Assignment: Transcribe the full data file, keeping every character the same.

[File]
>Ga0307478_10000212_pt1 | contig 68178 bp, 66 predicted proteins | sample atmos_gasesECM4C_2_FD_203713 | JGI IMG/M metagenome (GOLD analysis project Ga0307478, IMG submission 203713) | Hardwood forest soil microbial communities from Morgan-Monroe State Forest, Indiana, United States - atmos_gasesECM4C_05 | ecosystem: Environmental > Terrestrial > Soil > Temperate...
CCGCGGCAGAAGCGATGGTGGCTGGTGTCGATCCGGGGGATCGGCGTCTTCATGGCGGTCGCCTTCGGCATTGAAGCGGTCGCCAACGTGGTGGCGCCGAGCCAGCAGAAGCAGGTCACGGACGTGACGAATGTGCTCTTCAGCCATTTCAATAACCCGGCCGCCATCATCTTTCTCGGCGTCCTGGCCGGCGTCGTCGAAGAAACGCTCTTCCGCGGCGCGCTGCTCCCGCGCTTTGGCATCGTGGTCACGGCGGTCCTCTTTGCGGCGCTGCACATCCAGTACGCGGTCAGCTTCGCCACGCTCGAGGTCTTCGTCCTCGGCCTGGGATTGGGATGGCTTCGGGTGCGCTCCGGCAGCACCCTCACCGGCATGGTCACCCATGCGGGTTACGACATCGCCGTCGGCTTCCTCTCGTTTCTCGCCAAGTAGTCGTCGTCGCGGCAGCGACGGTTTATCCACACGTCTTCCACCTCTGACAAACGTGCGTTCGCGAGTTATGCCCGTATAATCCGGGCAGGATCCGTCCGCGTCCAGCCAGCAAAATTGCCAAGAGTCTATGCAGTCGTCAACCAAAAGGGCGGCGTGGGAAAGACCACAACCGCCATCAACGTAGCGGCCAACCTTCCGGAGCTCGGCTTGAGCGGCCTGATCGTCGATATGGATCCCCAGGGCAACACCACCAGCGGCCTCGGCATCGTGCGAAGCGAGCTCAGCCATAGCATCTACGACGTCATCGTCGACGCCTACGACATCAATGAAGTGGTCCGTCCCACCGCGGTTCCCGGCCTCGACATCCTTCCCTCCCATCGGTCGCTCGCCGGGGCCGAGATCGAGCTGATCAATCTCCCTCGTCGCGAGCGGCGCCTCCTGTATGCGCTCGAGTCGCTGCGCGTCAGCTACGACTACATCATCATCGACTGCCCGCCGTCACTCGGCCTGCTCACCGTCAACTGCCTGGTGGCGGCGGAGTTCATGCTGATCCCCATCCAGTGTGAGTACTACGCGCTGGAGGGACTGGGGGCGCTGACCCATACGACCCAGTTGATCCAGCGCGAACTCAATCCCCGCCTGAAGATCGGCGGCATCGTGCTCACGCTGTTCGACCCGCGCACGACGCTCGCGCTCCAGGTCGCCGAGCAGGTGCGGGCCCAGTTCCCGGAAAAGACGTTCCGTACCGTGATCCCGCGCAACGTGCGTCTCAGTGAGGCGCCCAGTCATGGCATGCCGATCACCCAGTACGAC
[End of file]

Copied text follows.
>Ga0307478_10000212_pt1 | contig 68178 bp, 66 predicted proteins | sample atmos_gasesECM4C_2_FD_203713 | JGI IMG/M metagenome (GOLD analysis project Ga0307478, IMG submission 203713) | Hardwood forest soil microbial communities from Morgan-Monroe State Forest, Indiana, United States - atmos_gasesECM4C_05 | ecosystem: Environmental > Terrestrial > Soil > Temperate...
CCGCGGCAGAAGCGATGGTGGCTGGTGTCGATCCGGGGGATCGGCGTCTTCATGGCGGTCGCCTTCGGCATTGAAGCGGTCGCCAACGTGGTGGCGCCGAGCCAGCAGAAGCAGGTCACGGACGTGACGAATGTGCTCTTCAGCCATTTCAATAACCCGGCCGCCATCATCTTTCTCGGCGTCCTGGCCGGCGTCGTCGAAGAAACGCTCTTCCGCGGCGCGCTGCTCCCGCGCTTTGGCATCGTGGTCACGGCGGTCCTCTTTGCGGCGCTGCACATCCAGTACGCGGTCAGCTTCGCCACGCTCGAGGTCTTCGTCCTCGGCCTGGGATTGGGATGGCTTCGGGTGCGCTCCGGCAGCACCCTCACCGGCATGGTCACCCATGCGGGTTACGACATCGCCGTCGGCTTCCTCTCGTTTCTCGCCAAGTAGTCGTCGTCGCGGCAGCGACGGTTTATCCACACGTCTTCCACCTCTGACAAACGTGCGTTCGCGAGTTATGCCCGTATAATCCGGGCAGGATCCGTCCGCGTCCAGCCAGCAAAATTGCCAAGAGTCTATGCAGTCGTCAACCAAAAGGGCGGCGTGGGAAAGACCACAACCGCCATCAACGTAGCGGCCAACCTTCCGGAGCTCGGCTTGAGCGGCCTGATCGTCGATATGGATCCCCAGGGCAACACCACCAGCGGCCTCGGCATCGTGCGAAGCGAGCTCAGCCATAGCATCTACGACGTCATCGTCGACGCCTACGACATCAATGAAGTGGTCCGTCCCACCGCGGTTCCCGGCCTCGACATCCTTCCCTCCCATCGGTCGCTCGCCGGGGCCGAGATCGAGCTGATCAATCTCCCTCGTCGCGAGCGGCGCCTCCTGTATGCGCTCGAGTCGCTGCGCGTCAGCTACGACTACATCATCATCGACTGCCCGCCGTCACTCGGCCTGCTCACCGTCAACTGCCTGGTGGCGGCGGAGTTCATGCTGATCCCCATCCAGTGTGAGTACTACGCGCTGGAGGGACTGGGGGCGCTGACCCATACGACCCAGTTGATCCAGCGCGAACTCAATCCCCGCCTGAAGATCGGCGGCATCGTGCTCACGCTGTTCGACCCGCGCACGACGCTCGCGCTCCAGGTCGCCGAGCAGGTGCGGGCCCAGTTCCCGGAAAAGACGTTCCGTACCGTGATCCCGCGCAACGTGCGTCTCAGTGAGGCGCCCAGTCATGGCATGCCGATCACCCAGTACGAC